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    1. I know -- and I was sooo apprehensive while reading -- I wish we were local and could chat because I would love to dig into this -- discussions always help me see what I didn't, etc.

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  4. Both forms on the entry asked for a name, but the second one was for an email address. No big thing. And thanks for the review. Sounds like a good one.

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    1. Thanks for letting me know -- I clearly was working too quickly! I updated the form -- thanks for entering. This was a fabu book!

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  5. Yay, now I'm even more excited to read this! Sounds like it'll have a lot of appeal for both young adults and regular adults. :)

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    1. Yes, totally -- I found I could relate to both the 14 year old and the 30 year old characters -- which was awesome/chilling!

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  6. I'm glad there's a balance between the fun and the darkness. And calling it "twisted" certainly gets my attention!

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    1. I thought the balance was so well done -- what was sad was sad but there was such great humor at moments -- unfhgh -- so good!

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  7. Well that's two good reviews from bloggers I trust for this book. I wish I would have been able to fit in the tour but either way it looks like I'll have to pick the book up.

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    1. Boo, too bad you couldn't! Not to brag, but it was worth it! ;) I do hope you get to this one!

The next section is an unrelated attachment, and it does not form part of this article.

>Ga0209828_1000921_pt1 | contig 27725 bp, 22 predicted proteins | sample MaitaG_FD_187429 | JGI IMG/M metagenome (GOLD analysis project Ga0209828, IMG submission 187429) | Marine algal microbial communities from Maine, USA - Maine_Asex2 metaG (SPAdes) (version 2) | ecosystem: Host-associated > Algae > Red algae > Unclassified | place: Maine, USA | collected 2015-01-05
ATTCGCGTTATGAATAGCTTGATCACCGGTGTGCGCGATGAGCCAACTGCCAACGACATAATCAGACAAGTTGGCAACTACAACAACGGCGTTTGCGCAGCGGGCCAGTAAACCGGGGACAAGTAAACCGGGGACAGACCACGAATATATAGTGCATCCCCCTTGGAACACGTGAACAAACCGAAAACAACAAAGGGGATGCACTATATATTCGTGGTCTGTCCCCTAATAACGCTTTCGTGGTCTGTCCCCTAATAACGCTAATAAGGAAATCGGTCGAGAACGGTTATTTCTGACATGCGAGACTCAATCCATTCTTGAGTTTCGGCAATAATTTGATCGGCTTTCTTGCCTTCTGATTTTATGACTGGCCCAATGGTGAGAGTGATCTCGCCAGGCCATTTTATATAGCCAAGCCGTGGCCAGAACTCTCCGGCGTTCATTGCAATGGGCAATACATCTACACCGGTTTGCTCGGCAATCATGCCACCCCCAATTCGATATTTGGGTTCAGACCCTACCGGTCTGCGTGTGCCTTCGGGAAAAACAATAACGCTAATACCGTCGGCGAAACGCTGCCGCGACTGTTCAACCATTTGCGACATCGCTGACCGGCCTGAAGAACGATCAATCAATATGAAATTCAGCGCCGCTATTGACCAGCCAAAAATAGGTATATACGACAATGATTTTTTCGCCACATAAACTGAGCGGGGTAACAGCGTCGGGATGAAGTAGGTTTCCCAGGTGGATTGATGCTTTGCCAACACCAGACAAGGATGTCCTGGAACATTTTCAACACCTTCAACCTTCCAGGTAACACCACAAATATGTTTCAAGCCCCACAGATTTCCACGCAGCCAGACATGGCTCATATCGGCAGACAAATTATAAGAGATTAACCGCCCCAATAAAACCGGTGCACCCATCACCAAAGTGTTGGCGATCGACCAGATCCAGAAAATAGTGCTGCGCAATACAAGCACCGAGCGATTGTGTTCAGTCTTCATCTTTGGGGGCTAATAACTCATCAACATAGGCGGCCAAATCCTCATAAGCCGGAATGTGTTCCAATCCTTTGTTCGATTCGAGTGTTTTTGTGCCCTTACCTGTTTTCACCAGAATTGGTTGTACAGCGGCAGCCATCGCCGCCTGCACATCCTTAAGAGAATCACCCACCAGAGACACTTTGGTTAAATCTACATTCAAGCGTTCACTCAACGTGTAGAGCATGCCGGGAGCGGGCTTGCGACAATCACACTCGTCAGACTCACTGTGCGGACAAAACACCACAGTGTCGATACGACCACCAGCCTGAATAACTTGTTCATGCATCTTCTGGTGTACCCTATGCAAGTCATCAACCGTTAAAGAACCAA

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  8. I can't believe I've never heard of this one -- it sounds like exactly something I would like! I'm a sucker for stories about journalists, aspiring or otherwise. Will definitely be looking for it.

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    1. Meg -- You'd love this one, I think -- journalism, journalistic integrity, Morrow's life -- all of it is in this book, seen through the lens of someone who's still a kid. It's delightful -- just absolutely wonderful.

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  9. I agree with Anna that you have my attention when you say "twisted"

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    1. Then you two will dig this one, hardcore! :)

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  10. Oh, I'm so glad that I saw your comment on another blog. She wasn't a fan and was basically saying none of the characters were likeable. I thought Hmmm too bad because it kind of sounds like it would make a good film. This review has me excited about it!
    I'm also excited because I just found your blog and I like it and will be back!

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    1. This would make a smashing film, I think -- the characters and story are so evocative and well done, I can just visualize everyone. I'm so thrilled you found me and vice versa -- I love movies-based-on-books!

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  11. There is so much about this book that speaks to me. I didn't think any part of your review made the book sound trite or light. It sounds like most of the characters have struggled with some heavt stuff at one oint or another, which always informs who you are (I think). And there's nothinf trite about growing up and doing so amongst a big group of kids tryinh to grow up too! I'm glad you liked this book so much and laughed while reading! I like that the author included many relevant and captivating issues that are part of society today.
    Great review, Audra and thank you for the giveaway!

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    1. Oh, I was so charmed by this one -- and scared -- and amused -- and frightened. It was all that and more. Unfgh -- I could reread!

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  12. I'm drawn to private school stories for some reason so this book looks really appealing to me.

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  13. Audra you have such an amazing way of putting things ... "I wanted to bathe in the characters" is a phrase that will stick with me forever. I love it!

    I'm so glad you found this to be such an amazing book! I can't wait to read it myself.

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  14. Excellent review, I was hooked at Morrow too!